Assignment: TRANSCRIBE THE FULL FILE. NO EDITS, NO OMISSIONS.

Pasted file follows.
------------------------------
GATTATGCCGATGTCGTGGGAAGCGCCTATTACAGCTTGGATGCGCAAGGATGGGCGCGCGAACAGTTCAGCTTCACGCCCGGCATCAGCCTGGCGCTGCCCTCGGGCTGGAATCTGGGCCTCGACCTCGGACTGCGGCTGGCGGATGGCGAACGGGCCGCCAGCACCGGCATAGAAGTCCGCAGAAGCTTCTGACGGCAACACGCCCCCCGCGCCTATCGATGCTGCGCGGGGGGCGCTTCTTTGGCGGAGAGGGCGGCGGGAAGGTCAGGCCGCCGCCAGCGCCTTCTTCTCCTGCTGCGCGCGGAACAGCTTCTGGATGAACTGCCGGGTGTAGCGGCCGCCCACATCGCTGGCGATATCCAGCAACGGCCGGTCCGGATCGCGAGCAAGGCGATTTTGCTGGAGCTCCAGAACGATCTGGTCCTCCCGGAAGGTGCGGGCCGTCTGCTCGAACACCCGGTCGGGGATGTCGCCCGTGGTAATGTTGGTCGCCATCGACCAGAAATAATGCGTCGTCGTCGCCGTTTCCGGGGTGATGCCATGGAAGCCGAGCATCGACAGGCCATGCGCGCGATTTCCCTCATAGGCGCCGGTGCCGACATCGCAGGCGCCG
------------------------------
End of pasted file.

GATTATGCCGATGTCGTGGGAAGCGCCTATTACAGCTTGGATGCGCAAGGATGGGCGCGCGAACAGTTCAGCTTCACGCCCGGCATCAGCCTGGCGCTGCCCTCGGGCTGGAATCTGGGCCTCGACCTCGGACTGCGGCTGGCGGATGGCGAACGGGCCGCCAGCACCGGCATAGAAGTCCGCAGAAGCTTCTGACGGCAACACGCCCCCCGCGCCTATCGATGCTGCGCGGGGGGCGCTTCTTTGGCGGAGAGGGCGGCGGGAAGGTCAGGCCGCCGCCAGCGCCTTCTTCTCCTGCTGCGCGCGGAACAGCTTCTGGATGAACTGCCGGGTGTAGCGGCCGCCCACATCGCTGGCGATATCCAGCAACGGCCGGTCCGGATCGCGAGCAAGGCGATTTTGCTGGAGCTCCAGAACGATCTGGTCCTCCCGGAAGGTGCGGGCCGTCTGCTCGAACACCCGGTCGGGGATGTCGCCCGTGGTAATGTTGGTCGCCATCGACCAGAAATAATGCGTCGTCGTCGCCGTTTCCGGGGTGATGCCATGGAAGCCGAGCATCGACAGGCCATGCGCGCGATTTCCCTCATAGGCGCCGGTGCCGACATCGCAGGCGCCG